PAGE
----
Ruth Ziolkowski 1926-2014: Carrying on the dream.

Fossil Cycad National Monument (1922-1957)

Bray, Kingsley M.Notes on the Crazy Horse Genealogy, Part 1.

Bear ButteNational Historic Landmark)

List of the tallest statues in the United States

Secret America: The Hidden Symbols, Codes and Mysteries of the United States

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Rand III, Martin (June 11, 2012).A memorial for Crazy Horse 64 years in the making… so far.

The memorial is to be the centerpiece of an educational/cultural center, to include a satellite campus of theUniversity of South Dakota, with a classroom building and residence hall, made possible by aUS$2.5 million donation in 2007 fromT. Denny Sanford, aphilanthropistfromSioux Falls, South Dakota. It is called the University and Medical Training Center for the North American Indian and the Indian Museum of North America. The current visitor complex will anchor the center.16Sanford also donatedUS$5 million to the memorial, to be paidUS$1 million a year for five years as matching donations were raised, specifically to further work on the horses head.17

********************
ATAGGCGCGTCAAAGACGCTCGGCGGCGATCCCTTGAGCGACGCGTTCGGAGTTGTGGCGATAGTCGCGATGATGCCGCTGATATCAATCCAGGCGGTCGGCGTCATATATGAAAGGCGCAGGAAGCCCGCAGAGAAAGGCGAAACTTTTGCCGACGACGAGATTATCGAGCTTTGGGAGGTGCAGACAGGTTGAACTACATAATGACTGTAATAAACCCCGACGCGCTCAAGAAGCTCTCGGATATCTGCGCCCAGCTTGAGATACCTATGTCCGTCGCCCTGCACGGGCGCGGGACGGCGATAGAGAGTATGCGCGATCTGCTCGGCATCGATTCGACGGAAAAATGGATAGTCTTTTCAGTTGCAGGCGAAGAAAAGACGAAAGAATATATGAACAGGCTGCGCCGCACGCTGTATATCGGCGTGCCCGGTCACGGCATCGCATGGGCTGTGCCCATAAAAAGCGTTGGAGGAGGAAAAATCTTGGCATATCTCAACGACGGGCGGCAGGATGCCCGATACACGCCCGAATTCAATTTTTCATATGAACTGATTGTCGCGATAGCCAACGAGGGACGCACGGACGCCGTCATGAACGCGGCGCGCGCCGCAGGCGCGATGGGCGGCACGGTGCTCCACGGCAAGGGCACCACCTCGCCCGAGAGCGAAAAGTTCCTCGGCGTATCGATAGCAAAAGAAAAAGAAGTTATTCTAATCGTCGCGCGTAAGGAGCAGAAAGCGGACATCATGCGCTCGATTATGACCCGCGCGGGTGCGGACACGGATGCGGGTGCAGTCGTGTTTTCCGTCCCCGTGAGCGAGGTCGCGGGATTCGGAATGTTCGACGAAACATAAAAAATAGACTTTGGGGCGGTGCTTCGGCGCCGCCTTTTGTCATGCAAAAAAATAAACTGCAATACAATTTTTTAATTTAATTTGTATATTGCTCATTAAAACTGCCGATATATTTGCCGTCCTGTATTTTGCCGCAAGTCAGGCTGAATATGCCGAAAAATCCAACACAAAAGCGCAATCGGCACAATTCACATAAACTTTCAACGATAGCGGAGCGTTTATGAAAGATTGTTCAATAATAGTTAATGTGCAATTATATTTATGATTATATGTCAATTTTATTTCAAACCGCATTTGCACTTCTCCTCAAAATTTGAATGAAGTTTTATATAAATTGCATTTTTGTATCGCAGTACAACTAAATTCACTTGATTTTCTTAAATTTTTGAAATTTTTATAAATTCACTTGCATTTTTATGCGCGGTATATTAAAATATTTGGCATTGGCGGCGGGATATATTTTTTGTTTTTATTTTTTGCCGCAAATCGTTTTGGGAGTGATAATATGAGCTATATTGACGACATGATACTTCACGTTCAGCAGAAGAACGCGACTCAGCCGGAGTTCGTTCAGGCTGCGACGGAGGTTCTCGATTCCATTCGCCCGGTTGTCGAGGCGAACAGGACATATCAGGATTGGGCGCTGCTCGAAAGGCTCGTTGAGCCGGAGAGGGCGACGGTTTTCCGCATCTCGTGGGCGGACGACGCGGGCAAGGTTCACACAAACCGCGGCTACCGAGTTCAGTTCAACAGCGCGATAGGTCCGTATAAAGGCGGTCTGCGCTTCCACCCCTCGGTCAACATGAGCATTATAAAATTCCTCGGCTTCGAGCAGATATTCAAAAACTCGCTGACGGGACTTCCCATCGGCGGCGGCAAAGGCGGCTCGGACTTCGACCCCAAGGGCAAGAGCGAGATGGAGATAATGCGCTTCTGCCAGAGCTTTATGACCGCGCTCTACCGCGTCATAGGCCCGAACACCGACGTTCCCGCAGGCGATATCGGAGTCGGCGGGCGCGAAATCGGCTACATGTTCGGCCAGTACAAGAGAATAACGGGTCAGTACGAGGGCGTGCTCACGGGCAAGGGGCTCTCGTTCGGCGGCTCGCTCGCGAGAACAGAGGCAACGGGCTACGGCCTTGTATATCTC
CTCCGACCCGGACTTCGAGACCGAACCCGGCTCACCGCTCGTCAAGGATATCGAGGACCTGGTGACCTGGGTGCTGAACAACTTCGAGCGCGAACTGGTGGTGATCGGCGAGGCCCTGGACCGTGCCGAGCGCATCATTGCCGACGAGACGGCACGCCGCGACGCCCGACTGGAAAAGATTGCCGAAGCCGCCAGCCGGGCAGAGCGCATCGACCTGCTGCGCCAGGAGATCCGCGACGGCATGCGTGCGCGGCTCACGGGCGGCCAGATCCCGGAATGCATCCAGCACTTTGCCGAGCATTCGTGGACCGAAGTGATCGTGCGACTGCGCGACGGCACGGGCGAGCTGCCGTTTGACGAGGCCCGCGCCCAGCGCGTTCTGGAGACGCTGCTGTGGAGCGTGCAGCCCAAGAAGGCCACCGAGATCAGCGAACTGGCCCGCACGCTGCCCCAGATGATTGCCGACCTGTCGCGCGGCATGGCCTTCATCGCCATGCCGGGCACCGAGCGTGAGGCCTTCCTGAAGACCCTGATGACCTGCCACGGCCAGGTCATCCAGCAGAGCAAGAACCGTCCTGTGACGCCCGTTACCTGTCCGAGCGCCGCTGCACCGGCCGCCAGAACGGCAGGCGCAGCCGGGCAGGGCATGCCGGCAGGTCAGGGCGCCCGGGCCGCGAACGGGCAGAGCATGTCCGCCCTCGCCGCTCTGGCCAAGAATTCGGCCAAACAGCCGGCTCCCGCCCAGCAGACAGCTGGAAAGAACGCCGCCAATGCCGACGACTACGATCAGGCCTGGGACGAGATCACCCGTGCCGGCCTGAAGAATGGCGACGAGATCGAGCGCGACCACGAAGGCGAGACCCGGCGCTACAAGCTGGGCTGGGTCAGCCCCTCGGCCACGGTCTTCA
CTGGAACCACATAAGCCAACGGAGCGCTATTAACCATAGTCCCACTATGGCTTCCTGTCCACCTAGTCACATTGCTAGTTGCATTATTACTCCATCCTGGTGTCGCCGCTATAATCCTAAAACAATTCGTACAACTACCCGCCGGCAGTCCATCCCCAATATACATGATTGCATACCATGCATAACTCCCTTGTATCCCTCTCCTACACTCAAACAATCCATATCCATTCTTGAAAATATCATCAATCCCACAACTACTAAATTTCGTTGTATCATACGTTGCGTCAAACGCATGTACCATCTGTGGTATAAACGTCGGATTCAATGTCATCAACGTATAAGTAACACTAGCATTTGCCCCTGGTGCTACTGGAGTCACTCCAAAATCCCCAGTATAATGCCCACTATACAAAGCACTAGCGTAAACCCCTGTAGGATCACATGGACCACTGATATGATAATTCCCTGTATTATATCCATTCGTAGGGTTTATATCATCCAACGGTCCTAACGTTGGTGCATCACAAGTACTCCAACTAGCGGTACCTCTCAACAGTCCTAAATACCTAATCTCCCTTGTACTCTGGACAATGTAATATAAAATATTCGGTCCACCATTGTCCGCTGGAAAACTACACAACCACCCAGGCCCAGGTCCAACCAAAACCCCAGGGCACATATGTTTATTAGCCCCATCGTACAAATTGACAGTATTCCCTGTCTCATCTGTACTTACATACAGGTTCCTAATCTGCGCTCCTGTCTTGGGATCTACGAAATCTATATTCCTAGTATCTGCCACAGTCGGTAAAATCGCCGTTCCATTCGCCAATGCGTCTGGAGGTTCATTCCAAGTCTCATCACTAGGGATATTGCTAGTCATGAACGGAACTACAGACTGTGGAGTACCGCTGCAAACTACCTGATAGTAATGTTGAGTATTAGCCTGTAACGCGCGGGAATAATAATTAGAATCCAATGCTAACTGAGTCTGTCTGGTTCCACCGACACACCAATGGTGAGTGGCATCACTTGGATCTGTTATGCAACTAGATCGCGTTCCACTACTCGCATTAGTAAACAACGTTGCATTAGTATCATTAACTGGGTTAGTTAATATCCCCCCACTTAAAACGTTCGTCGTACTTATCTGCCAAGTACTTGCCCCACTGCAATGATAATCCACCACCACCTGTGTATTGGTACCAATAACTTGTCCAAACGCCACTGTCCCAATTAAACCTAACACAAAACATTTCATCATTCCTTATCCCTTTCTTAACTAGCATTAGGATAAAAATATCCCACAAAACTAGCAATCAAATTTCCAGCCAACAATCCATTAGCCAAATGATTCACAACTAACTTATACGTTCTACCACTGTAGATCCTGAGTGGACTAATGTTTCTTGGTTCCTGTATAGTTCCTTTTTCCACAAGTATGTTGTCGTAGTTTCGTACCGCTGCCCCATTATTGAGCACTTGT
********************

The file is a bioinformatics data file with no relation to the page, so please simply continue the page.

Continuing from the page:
Henry Standing Bear(Mato Naji), an Oglala Lakota chief, and well-known statesman and elder in the Native American community, recruited and commissioned Polish-American sculptorKorczak Ziolkowskito build the Crazy Horse Memorial in theBlack HillsofSouth Dakota. In October 1931,Luther Standing Bear, Henrys older brother, wrote sculptorGutzon Borglum, who was carving the heads of four American presidents atMount Rushmore. Luther suggested that it would be most fitting to have the face of Crazy Horse sculpted there. Crazy Horse is the real patriot of the Sioux tribe and the only one worthy to place by the side of Washington and Lincoln. Borglum never replied.7Thereafter, Henry Standing Bear began a campaign to have Borglum carve an image of Crazy Horse on Mt. Rushmore.8In summer of 1935, Standing Bear, frustrated over the stalled Crazy Horse project, wrote to James H. Cook, a long time friend of ChiefRed Clouds I am struggling hopelessly with this because I am without funds, no employment and no assistance from any Indian or White.9